Didn´t we say that the test was meant to find out whether extra support is needed to help the child develop? I find it very important and precious that Icelandic society is ready to help and allocate the necessary support. However, I fear, that with the way current testing is set, the need of providing the right support at the right time is not getting fulfilled. Quite the opposite.
And to close off, just a few thoughts that struck me during this encounter:
While the nurse was going through the results with me in her office Sara would come and show us a few completed puzzles and posed quite some questions about the toys and built a few houses out of cubes and was very talkative.
Does it come as a surpise, that she would be shy and closed off and reluctant to answer some questions, when the questions are asked in a very unnatural way and by a person she´s not seen before in a setting which is unknown to her. Are we surpised that Sara would show much more of her current skills and abilities in a very natural way, when left freely in a setting with toys and games?
Where is the precious feedback from the kindergarten teachers of Sara who meet her every working day? Isn´t it more likely that kindergarten teachers would know quite a lot about Sara´s development than a nurse who meets her once in a few years time?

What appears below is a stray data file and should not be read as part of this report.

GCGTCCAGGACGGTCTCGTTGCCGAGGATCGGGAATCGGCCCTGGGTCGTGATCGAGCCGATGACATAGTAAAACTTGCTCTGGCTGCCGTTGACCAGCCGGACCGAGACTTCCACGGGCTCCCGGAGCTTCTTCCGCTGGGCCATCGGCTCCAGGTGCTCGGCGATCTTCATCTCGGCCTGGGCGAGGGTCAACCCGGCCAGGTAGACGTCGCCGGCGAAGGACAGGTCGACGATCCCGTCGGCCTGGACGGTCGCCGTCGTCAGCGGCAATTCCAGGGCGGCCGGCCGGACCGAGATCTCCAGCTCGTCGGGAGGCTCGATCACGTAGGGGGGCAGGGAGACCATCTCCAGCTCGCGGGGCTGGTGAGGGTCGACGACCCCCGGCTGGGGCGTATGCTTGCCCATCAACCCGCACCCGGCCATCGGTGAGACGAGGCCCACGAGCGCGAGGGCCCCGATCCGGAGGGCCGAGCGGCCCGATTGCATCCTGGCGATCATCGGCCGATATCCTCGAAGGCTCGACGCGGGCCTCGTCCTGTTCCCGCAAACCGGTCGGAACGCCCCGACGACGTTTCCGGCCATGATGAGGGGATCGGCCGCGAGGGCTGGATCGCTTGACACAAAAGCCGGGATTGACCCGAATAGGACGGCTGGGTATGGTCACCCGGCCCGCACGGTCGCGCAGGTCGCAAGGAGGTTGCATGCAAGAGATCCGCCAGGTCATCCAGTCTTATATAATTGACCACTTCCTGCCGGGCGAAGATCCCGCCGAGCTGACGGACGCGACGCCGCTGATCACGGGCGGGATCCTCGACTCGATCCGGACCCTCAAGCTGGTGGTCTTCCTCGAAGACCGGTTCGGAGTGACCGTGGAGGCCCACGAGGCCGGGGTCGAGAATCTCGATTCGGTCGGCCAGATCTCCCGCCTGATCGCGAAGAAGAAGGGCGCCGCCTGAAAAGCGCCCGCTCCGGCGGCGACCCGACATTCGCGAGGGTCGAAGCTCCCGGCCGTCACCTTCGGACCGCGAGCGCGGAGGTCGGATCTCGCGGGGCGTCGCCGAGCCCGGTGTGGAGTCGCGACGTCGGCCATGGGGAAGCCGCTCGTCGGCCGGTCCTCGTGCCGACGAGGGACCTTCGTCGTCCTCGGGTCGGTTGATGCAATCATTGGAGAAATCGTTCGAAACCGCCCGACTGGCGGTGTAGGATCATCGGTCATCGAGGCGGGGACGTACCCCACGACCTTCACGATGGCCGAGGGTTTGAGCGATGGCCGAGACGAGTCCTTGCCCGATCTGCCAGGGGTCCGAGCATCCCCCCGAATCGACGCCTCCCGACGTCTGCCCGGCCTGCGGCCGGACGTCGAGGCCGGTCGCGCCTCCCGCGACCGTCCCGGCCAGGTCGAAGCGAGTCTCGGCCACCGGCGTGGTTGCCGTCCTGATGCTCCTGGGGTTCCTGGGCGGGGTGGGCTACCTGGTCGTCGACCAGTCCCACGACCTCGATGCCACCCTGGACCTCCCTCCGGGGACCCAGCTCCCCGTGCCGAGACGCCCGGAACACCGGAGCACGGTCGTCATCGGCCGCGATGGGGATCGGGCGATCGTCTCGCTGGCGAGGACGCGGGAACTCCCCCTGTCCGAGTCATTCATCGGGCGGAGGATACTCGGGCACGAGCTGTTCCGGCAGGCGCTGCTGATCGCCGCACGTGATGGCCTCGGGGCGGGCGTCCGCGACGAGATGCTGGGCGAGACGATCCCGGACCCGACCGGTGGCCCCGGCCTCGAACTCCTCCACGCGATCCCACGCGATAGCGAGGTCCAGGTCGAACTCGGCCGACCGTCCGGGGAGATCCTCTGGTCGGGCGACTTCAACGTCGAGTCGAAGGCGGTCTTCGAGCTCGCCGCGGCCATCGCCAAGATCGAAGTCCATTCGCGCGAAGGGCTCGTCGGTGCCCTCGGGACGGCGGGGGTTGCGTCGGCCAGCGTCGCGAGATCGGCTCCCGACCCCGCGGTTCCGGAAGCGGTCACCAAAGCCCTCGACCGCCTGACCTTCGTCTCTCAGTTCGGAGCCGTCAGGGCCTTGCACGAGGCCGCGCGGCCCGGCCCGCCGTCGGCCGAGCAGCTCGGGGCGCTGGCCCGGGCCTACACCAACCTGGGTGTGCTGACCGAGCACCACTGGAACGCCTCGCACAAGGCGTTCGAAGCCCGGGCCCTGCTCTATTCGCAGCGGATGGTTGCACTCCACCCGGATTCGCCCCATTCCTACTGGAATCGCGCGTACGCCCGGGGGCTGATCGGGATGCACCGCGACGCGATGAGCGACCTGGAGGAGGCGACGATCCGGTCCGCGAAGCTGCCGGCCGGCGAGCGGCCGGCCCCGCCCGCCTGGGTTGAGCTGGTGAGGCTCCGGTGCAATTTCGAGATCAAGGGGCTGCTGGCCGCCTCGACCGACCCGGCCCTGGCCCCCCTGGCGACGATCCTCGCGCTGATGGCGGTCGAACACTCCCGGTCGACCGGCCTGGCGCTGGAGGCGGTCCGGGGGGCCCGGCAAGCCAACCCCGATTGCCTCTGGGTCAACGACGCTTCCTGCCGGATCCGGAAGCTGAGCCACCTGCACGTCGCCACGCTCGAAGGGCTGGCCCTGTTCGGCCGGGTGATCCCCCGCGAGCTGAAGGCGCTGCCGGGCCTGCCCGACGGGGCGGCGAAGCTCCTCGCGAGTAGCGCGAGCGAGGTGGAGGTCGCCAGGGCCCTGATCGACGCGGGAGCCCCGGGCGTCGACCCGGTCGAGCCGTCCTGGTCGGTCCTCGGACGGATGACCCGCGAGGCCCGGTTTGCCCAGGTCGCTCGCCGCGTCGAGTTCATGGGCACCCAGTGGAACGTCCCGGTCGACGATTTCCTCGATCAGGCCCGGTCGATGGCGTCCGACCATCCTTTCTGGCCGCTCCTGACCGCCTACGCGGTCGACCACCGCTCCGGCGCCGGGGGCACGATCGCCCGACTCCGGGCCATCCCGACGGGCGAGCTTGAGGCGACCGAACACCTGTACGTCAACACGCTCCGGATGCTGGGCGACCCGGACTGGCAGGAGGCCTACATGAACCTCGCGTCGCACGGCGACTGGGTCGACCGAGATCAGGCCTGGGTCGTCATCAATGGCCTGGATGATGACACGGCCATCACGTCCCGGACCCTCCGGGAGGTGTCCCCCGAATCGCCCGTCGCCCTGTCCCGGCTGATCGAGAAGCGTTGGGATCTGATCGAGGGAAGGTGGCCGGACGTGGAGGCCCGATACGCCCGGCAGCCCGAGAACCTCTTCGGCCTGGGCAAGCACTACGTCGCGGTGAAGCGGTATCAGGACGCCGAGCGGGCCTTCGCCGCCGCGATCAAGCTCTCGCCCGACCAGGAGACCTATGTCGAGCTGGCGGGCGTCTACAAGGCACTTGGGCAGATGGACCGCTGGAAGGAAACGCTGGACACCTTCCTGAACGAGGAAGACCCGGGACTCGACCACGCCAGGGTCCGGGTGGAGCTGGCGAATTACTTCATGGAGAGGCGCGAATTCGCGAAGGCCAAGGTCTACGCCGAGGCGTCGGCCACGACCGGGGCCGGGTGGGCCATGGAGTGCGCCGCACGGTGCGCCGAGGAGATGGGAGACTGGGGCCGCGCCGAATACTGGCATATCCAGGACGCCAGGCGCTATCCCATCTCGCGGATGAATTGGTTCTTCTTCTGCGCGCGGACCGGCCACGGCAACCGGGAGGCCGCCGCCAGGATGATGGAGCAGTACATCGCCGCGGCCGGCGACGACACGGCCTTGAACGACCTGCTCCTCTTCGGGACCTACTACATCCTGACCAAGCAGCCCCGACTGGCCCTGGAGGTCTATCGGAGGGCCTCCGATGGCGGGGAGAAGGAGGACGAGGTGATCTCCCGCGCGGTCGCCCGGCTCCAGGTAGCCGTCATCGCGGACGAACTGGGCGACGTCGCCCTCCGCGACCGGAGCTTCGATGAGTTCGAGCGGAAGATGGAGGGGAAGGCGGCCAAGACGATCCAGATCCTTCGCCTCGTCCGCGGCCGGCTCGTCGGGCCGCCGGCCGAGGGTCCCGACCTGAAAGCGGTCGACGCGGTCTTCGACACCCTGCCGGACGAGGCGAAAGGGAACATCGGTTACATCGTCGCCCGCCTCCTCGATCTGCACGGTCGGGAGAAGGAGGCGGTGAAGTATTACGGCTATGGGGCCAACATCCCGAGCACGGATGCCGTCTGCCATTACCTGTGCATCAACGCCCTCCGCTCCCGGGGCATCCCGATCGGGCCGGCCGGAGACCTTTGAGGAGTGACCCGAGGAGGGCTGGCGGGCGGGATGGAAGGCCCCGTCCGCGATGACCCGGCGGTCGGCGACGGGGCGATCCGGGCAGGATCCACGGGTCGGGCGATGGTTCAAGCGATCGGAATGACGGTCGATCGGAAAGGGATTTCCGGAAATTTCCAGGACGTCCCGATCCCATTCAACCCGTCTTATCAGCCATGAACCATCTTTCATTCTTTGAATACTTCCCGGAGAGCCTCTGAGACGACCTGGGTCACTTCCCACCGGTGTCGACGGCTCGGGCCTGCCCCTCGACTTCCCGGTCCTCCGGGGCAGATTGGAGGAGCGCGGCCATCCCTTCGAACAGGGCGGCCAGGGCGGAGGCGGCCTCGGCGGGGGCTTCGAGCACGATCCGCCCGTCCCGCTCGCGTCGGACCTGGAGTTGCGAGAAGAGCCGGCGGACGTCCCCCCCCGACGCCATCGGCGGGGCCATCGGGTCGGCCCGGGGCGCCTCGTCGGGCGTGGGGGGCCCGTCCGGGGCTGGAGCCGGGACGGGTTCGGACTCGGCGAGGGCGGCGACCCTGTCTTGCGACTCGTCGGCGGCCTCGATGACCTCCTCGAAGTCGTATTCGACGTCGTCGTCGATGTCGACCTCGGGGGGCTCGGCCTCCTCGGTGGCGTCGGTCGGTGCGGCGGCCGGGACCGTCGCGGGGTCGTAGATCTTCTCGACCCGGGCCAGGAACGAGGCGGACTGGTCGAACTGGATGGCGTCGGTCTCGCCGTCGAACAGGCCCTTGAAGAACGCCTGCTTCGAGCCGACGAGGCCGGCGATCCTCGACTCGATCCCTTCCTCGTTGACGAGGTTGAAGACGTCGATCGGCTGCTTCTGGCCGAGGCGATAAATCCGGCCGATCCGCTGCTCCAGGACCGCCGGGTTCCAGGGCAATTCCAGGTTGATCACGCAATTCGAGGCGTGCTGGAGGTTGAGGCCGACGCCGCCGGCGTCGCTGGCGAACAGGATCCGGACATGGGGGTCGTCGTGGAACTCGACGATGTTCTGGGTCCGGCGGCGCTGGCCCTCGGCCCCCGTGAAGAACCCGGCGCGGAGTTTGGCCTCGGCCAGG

Last but not least, Iceland has rather high numbers of foreigners living in small municipalities in comparison to the past. The society is much more diverse than it used to be and it takes a while to learn the language. I´m one of those who speaks Icelandic (and is extremely interested in learning in general) and thus could find my way around the testing described. But what about numerous parents who simply don´t speak the host country language yet and are maybe both foreign. What would the same test of children of non-icelandic parents look like and how would the results help?
Being convinced that testing can be appropriate in many cases, the one described above needs quite some review to meet the needs present in the current, diverse and very fast changing society.
In the years of BIG CHANGES in education, we might be better off, training the kindergarten teachers to learn how to spot the signs showing that a child might need extra help and support, rather than putting 2,5 year olds into a testing setting that reminds of a traditional school testing setting but fails immensely to fulfill its purpose (at least in our case).